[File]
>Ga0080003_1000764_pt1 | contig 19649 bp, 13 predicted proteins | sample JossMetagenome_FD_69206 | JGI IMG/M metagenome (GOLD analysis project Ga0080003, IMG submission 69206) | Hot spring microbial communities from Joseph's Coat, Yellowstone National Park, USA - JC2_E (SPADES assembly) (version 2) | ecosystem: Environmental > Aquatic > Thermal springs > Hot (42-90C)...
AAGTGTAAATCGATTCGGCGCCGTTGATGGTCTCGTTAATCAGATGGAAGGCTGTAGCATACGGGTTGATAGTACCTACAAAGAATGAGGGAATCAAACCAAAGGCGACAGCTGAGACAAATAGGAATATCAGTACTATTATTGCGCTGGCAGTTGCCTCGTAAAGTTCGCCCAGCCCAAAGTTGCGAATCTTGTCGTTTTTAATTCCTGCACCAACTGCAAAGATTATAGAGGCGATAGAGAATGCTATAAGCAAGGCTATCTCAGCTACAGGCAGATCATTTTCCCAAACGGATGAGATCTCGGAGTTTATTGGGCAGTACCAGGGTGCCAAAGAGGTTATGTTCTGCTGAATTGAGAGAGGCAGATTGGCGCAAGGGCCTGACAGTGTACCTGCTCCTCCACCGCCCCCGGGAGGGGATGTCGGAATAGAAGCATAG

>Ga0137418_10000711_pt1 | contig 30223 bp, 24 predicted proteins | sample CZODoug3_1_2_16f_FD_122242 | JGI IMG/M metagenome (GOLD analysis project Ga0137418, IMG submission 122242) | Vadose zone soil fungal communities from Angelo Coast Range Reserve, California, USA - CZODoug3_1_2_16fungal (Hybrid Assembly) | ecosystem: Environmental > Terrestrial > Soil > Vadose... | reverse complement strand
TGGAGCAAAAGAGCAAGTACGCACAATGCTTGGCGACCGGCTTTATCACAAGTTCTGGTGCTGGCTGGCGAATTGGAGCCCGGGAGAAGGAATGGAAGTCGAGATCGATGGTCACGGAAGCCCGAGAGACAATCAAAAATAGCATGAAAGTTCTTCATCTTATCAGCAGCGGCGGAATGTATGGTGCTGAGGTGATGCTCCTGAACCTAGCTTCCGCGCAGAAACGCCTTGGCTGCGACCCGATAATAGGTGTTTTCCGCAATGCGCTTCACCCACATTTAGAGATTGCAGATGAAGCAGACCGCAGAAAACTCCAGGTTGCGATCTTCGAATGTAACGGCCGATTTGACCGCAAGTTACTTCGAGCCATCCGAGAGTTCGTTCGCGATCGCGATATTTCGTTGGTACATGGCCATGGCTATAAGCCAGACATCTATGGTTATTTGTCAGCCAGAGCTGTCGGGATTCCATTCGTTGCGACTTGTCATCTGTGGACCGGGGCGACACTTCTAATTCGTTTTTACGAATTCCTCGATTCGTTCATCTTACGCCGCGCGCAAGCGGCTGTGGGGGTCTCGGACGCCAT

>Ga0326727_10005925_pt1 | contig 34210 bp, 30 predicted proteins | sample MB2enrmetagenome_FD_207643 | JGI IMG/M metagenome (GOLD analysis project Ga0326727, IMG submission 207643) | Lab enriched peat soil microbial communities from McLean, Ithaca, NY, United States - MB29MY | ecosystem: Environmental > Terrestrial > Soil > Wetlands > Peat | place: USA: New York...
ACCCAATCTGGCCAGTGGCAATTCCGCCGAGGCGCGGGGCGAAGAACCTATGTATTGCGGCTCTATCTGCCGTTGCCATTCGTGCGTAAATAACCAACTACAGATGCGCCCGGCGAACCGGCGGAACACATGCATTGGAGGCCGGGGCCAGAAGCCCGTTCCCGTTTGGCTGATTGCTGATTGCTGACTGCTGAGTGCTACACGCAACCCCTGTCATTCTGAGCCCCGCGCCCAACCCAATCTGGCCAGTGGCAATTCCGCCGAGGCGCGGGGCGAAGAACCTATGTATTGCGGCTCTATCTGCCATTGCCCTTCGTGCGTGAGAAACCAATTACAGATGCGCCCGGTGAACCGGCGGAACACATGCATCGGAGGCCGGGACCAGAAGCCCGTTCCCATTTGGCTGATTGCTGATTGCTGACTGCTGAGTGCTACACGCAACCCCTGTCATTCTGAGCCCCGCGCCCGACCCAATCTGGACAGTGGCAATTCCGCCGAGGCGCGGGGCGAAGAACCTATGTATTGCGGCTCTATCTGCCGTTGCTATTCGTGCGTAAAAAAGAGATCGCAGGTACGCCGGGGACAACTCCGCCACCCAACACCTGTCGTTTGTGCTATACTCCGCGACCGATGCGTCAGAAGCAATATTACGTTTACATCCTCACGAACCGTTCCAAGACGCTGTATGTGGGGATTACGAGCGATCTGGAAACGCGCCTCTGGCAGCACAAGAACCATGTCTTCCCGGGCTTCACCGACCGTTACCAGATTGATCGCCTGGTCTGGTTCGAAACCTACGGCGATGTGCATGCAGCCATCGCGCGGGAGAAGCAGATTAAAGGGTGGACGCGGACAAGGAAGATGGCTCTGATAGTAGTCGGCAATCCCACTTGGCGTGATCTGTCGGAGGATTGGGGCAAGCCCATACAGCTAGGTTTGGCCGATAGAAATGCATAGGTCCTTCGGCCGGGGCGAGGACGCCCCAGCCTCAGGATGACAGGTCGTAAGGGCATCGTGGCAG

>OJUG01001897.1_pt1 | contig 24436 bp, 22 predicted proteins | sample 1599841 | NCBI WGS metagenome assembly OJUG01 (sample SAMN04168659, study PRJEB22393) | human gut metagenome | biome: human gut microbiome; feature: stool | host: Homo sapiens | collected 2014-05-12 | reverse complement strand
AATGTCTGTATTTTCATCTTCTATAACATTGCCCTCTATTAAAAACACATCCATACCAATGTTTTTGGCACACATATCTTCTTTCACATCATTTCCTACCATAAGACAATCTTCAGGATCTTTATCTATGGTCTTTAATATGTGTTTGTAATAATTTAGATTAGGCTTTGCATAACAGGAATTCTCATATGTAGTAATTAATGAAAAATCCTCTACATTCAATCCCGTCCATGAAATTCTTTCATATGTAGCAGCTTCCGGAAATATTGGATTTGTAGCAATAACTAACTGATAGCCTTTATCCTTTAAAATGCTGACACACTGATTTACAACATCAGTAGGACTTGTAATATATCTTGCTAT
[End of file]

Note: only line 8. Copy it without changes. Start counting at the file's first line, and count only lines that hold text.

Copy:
AATGTCTGTATTTTCATCTTCTATAACATTGCCCTCTATTAAAAACACATCCATACCAATGTTTTTGGCACACATATCTTCTTTCACATCATTTCCTACCATAAGACAATCTTCAGGATCTTTATCTATGGTCTTTAATATGTGTTTGTAATAATTTAGATTAGGCTTTGCATAACAGGAATTCTCATATGTAGTAATTAATGAAAAATCCTCTACATTCAATCCCGTCCATGAAATTCTTTCATATGTAGCAGCTTCCGGAAATATTGGATTTGTAGCAATAACTAACTGATAGCCTTTATCCTTTAAAATGCTGACACACTGATTTACAACATCAGTAGGACTTGTAATATATCTTGCTAT